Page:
The Damage to Vape Shops Deemed “Non-Essential”—And Their Customers

April 16, 2020

People who rely on vapes and other reduced-risk nicotine products—overwhelmingly former smokers, or those in the process of switching—face immediate worries over access during the coronavirus lockdown, as well as long-term fears for the survival of the small shops on which many rely.

Amanda Wheeler, the owner of Jvapes, which has locations in Colorado, Oklahoma and Arizona, said she had to lay off employees at two shops in Colorado. “I’ve never had to close a store before,” she told Filter. “It felt like a sad preview of what is to come.”

Living in Colorado, I’ve found for myself how Wheeler’s staff are welcoming, kind and full of knowledge about the various intricacies of using a mod system or selecting a flavored e-liquid. They offer the kind of personalized guidance that can make all the difference for people trying to quit cigarettes.

Colorado Governor Jared Polis (D) declared a pandemic-related state of emergency on March 10. Like most of the country, Colorado established guidelines for social distancing, as well as what qualifies as an “essential” business.

Cigarettes remain widely available in businesses deemed essential.

A national and international debate revolves around whether specialty vape shops are essential. In Colorado, as in numerous other US jurisdictions, they were deemed non-essential, and are required to temporarily close all in-person operations.

It should be noted that cigarettes remain widely available in businesses deemed essential, such as gas stations and convenience stores. Liquor stores and marijuana dispensaries are also deemed essential and remain open.

It is true that some vaping products can also still be purchased at convenience stores. But since the Food and Drug Administration has effectively banned sales of flavored cartridges, the many vapers who prefer flavors can only find unflavored pod devices or single-use devices at these locations. For many people, these options don’t fit their needs.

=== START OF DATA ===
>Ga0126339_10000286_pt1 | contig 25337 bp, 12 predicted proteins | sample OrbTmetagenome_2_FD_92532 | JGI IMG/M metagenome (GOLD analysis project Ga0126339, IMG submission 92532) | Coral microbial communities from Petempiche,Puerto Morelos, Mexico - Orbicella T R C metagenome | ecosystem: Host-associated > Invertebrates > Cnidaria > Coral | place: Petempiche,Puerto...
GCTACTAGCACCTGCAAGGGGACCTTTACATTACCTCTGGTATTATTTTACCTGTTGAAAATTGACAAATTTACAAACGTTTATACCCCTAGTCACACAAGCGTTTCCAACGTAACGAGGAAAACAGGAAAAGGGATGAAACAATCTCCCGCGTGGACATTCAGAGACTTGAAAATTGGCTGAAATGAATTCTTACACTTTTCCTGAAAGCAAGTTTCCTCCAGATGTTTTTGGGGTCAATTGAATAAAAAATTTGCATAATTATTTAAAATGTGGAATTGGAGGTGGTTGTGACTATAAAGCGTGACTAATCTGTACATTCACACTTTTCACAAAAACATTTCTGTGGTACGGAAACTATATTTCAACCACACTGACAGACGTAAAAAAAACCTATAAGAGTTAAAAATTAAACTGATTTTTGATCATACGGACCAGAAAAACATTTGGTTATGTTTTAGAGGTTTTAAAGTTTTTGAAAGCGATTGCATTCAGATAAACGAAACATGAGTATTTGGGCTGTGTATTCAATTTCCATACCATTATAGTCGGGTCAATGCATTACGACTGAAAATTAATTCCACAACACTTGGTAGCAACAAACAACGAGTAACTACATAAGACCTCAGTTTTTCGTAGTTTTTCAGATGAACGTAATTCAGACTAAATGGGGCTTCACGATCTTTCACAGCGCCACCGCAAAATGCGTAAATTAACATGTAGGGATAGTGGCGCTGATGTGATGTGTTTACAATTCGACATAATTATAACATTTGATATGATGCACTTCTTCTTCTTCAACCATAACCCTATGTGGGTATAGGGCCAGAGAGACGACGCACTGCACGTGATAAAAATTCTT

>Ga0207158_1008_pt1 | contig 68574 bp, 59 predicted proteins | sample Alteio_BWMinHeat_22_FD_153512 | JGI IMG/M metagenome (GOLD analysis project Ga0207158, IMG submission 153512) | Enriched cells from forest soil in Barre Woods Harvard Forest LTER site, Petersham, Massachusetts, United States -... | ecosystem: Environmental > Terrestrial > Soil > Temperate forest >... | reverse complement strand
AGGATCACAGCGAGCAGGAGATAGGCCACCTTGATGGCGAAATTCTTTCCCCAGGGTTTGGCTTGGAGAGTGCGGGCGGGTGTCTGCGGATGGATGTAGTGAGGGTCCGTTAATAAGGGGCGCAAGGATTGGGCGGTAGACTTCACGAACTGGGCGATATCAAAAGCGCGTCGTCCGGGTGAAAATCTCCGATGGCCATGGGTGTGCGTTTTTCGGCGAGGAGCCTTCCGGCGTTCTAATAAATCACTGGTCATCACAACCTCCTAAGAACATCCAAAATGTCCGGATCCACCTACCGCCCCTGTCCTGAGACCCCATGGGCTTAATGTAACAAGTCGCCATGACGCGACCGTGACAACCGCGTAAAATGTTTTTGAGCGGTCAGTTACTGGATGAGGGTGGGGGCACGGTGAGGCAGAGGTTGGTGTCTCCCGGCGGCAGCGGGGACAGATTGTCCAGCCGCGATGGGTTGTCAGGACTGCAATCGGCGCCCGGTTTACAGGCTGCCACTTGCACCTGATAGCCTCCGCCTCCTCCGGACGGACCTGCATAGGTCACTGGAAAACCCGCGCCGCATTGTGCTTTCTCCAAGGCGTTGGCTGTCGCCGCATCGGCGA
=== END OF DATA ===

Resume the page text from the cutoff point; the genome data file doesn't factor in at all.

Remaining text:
Vape stores and vapers have been advocating against this situation. “We are hopeful that Governor Polis might make some kind of allowances to enable us to offer curbside [pick-ups], but the likelihood of that is very low,” Wheeler said.

Online vape sales are also permitted, but that still leaves many vapers at a disadvantage. Significant numbers of people, particularly the most marginalized, lack internet access. Older people, for example, may not be comfortable ordering online. And people who are relatively new to vaping will miss out on the personalized guidance and encouragement exemplified by Wheeler’s staff. It is easy to imagine some people returning to smoking in these circumstances.

Being restricted to online sales—with a shortfall in overall business and facing competition from larger online vendors—also harms the small shops on which customers would hope to rely long-term. Wheeler told Filter that her business’s total sales have declined 30 percent since the lockdown.

“Despite going through chemo and radiation, I still smoked for 10 years after that. I couldn’t quit any other way than vaping.”

Wheeler has a background in clinical addiction counseling, and entered the vaping industry with her husband just over five years ago. She was previously, at the age of 19, diagnosed with Hodgkin’s lymphoma, but stayed a consistent smoker for a decade.

“The vaping industry has impacted every part of my life, very personally,” she said. “Despite going through chemo and radiation, I still smoked for 10 years after that. I literally couldn’t quit any other way than vaping. My husband was a two-pack-a-day smoker and he quit with vaping. Everything about vaping made our lives better. That’s why we have a business selling these products to others.”

I asked her how she sees the future of her business and the wider vaping industry. “I wish I had the crystal ball that contained the answer to that question, ” she replied. “Our challenges are myriad and exist at every level of government.”

Part of the problem may be that vaping, as a relatively new innovation, doesn’t yet enjoy the same level of mobilization, in terms of activism and lobbying, as more established forms of drug use.

Marijuana advocates like the National Organization for the Reform of Marijuana Laws (NORML) have rightfully and responsibly recommended that governors of states with legal medicinal marijuana should classify dispensaries as essential for patients. Adult-use dispensaries have also been included in numerous jurisdictions, including Colorado for curbside pick-up.